I am all for political compromise in normal circumstances. Indeed, our system was designed to require compromise, moderating ideologies, forcing diverse, changing interests to work together to achieve anything. The competition of interests is, in fact, now understood to be one of the greatest guarantees of liberty in our great democracy, and if that competition does not end in compromise, it can all too easily end in disaster.
That said, the effort of the bipartisan “Gang of Six”  to address the problem of the nation’s long-term debt is deeply troubling. “Everything is on the table” is the mantra of these Senators who include such stalwart conservatives as Tom Coburn and such stalwart liberals as Dick Durbin. But, should everything be on the table or, better to ask, how are these issues being put on the table?
In the 1980s, Democrats responded to the Reagan Revolution by moving to the center. The Democratic Leadership Council embodied the shift and the candidacy and presidency of Bill Clinton confirmed it. But, the Democrats did not shift to the center on all issues, they shifted only on economic issues. On social issues, responding to well organized groups like NOW and NARAL and the emerging gay rights movement, Democrats stayed hard to the left. But, on trade issues, and tax issues, and issues of government regulation, they moved to the center.
At the same time, the Republicans did not move at all. And, in the wake of 9/11, any effort to curb runaway defense spending was taken off the table as Democrats feared being tagged, as they were in the 2002 midterms, as aiding and abetting the terrorists. Indeed, Republicans today are dominated by their most extreme elements while Democrats remain dominated by the kind of centrism that emerged in the late 1980s. So, any compromise between the two parties, any “middle ground” is going to be further to the right than it would, or should, be.
Additionally, the current fiscal mess combines both long-term and short-term difficulties. The short-term difficulties are the result of a recession that began under President George W. Bush but, unlike the Great Depression of 1929, the pain of the downturn was not felt until power had changed hands in Washington. President Obama has had to live with the mess, just as Franklin Roosevelt had to live with the mess, but Roosevelt had the advantage that for the pain of the Depression had been felt, and felt deeply, for three full years before he took the oath of office. Everyone knew who was to blame for the Depression: Hoover and the Republicans. The popular understanding of the most recent downturn is far less discriminating.
Poll after poll shows that the American people, when given a choice, would prefer to see, for example, a surtax on millionaires rather than any cuts in Social Security or Medicare. So, instead of saying “everything is on the table” and crafting some grand compromise behind closed doors in the Senate, the Democrats should begin laying out a series of choices that will define the 2012 elections – and elections beyond 2012.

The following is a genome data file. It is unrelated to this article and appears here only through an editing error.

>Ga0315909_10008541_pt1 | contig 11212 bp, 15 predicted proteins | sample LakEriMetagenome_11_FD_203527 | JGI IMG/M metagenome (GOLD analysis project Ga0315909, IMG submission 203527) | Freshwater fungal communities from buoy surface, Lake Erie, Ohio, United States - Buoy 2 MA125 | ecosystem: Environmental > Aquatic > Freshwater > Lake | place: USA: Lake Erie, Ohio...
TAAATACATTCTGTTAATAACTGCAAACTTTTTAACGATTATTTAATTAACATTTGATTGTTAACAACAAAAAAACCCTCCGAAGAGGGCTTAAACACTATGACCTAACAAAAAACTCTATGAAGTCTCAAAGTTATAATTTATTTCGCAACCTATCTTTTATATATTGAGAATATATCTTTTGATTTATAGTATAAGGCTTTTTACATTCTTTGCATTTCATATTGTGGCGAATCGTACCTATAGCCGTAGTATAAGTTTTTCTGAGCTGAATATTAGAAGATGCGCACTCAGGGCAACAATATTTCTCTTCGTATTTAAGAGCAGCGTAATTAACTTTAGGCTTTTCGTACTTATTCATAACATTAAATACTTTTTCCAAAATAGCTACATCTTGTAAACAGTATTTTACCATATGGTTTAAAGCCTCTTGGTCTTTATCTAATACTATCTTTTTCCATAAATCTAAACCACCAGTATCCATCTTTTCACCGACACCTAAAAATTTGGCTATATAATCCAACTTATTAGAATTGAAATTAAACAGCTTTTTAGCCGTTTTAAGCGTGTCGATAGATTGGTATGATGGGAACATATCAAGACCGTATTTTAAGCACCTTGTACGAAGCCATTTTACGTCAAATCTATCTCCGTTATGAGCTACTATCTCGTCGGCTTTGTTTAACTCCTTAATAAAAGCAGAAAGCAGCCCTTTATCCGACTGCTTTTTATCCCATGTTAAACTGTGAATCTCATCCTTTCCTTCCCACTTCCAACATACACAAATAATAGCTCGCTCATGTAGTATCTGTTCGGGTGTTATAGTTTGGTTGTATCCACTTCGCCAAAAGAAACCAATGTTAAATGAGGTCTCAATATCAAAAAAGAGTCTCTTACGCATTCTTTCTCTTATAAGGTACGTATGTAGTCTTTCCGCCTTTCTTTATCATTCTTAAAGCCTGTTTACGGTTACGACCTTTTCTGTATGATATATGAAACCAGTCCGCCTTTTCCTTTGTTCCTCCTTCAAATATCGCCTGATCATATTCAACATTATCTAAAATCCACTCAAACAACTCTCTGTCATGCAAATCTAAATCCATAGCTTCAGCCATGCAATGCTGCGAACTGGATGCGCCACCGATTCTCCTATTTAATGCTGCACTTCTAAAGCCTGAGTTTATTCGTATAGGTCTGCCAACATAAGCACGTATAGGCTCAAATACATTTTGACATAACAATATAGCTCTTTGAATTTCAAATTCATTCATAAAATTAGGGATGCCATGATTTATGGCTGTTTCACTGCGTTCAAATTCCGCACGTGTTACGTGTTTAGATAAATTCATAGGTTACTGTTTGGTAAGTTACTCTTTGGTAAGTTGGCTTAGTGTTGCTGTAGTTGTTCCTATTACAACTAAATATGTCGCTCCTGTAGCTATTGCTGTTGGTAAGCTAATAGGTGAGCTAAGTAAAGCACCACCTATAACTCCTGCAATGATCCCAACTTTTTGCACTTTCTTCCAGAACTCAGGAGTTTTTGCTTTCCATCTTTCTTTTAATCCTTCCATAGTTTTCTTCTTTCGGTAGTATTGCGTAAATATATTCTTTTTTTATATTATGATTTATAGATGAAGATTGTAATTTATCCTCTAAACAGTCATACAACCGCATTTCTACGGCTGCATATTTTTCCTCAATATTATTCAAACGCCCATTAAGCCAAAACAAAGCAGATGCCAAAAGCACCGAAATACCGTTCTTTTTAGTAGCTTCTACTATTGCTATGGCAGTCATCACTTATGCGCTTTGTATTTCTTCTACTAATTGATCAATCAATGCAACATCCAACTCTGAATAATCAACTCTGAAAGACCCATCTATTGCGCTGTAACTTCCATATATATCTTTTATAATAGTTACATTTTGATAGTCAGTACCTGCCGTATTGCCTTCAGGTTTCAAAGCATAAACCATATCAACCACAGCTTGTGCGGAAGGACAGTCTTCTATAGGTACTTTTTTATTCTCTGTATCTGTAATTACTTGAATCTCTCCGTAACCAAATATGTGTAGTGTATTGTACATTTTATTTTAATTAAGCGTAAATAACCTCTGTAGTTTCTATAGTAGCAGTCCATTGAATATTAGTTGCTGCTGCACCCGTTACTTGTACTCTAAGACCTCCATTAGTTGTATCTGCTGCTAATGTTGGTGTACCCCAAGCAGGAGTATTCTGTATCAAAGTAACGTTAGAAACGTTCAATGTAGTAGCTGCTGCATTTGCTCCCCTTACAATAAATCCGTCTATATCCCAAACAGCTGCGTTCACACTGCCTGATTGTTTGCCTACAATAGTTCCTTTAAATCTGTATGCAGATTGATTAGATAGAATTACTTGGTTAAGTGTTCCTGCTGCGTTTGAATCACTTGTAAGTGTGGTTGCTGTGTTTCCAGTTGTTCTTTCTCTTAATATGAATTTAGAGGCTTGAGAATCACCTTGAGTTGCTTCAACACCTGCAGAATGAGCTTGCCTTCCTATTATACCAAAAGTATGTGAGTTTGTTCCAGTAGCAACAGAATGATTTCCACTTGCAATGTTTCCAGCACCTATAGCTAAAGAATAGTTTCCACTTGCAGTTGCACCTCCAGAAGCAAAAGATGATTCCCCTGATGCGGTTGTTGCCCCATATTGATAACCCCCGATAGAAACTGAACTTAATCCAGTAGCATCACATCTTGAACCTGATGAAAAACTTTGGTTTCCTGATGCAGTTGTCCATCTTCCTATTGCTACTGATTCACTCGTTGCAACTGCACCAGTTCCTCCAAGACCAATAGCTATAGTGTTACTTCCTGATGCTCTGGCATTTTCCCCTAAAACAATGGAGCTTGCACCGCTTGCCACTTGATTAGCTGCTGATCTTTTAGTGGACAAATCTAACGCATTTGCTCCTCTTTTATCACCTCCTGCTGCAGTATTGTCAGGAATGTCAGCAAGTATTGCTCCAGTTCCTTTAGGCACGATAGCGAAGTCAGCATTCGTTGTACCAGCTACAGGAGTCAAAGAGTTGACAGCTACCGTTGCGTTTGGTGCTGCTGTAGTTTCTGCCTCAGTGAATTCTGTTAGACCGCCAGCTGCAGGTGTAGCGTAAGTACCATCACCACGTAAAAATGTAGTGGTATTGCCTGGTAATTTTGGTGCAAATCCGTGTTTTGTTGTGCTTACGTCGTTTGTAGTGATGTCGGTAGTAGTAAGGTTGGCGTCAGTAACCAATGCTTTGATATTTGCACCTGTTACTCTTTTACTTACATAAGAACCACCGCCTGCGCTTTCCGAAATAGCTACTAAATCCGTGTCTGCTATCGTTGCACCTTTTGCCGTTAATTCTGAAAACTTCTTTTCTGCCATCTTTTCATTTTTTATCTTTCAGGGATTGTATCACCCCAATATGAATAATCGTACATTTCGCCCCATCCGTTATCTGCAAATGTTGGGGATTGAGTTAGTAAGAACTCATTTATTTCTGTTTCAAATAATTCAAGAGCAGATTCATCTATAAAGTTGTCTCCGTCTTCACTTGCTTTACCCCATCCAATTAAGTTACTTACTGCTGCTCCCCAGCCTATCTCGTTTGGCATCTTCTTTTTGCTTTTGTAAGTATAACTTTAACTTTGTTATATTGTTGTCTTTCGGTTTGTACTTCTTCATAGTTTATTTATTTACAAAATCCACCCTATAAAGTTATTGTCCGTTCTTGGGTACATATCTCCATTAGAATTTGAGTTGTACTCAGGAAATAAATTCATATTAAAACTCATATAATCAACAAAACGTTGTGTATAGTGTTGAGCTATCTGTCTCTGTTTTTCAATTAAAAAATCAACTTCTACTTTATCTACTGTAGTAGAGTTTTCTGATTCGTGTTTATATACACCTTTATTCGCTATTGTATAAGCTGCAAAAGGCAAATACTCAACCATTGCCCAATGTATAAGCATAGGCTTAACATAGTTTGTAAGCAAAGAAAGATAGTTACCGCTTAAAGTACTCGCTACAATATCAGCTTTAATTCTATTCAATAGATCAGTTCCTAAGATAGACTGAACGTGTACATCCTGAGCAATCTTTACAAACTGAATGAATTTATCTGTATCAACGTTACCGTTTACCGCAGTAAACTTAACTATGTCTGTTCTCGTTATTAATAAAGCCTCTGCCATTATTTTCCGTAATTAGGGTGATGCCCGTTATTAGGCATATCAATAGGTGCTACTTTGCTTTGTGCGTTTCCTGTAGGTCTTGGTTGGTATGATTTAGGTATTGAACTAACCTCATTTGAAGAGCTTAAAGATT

Democrats must memorize the phrase, “But not until.” They must say, we are willing to consider raising the retirement age for full Social Security benefits, but not until we have removed the cap on FICA taxes. They must say, we are willing to consider cuts in Medicare, but not until marginal tax rates return to the levels at which they were on the day Ronald Reagan left office. They must say, we are willing to lower Social Security benefits, but not until the tax giveaways for corporate interests have been expunged from the federal tax code. They must say, we are willing to consider lowering the value of the home mortgage tax deduction, but not until that deduction is ended for second, usually vacation, homes.
This is vital for the resurgence of the Democratic Party and, not coincidentally, the middle and working classes. The problem with a “grand compromise” is that it becomes a take-it-or-leave it proposition when, on each of the particular choices such a compromise would include, the voters side with the Democrats. Nor is there any great rush to move on entitlement spending: Social Security and Medicare are not about to run out of money and, as the due dates approach, people will like the prospects of changing those entitlements even less. And, if the Democrats feel the need to appear more moderate, let them shift on social issues back to the center.
The party of Franklin Delano Roosevelt was built on concern for the little guy. The Republicans have, since Reagan, argued that they are defending the little guy’s values, staking out conservative positions on social issues while throwing the economic interests of the common man under the bus. The Democrats must recognize that their dominance of the political landscape for the forty years of the New Deal Coalition was rooted in their ability to speak for, and legislate on behalf of, the average worker. They must reclaim that heritage or they will deserve to be a minority party. Everything may be on the table, but some things should only be on the table once this country has shifted away from the laissez-faire economic orthodoxy that Reagan articulated, Bush perfected, and the Tea Party celebrates. The Democrats must articulate a vision for the Common Good, as FDR did, and argue for the little guy, the guy who does not have an army of lawyers and lobbyists and campaign contributors in Washington. This is not a time for compromise. It is a time for choices.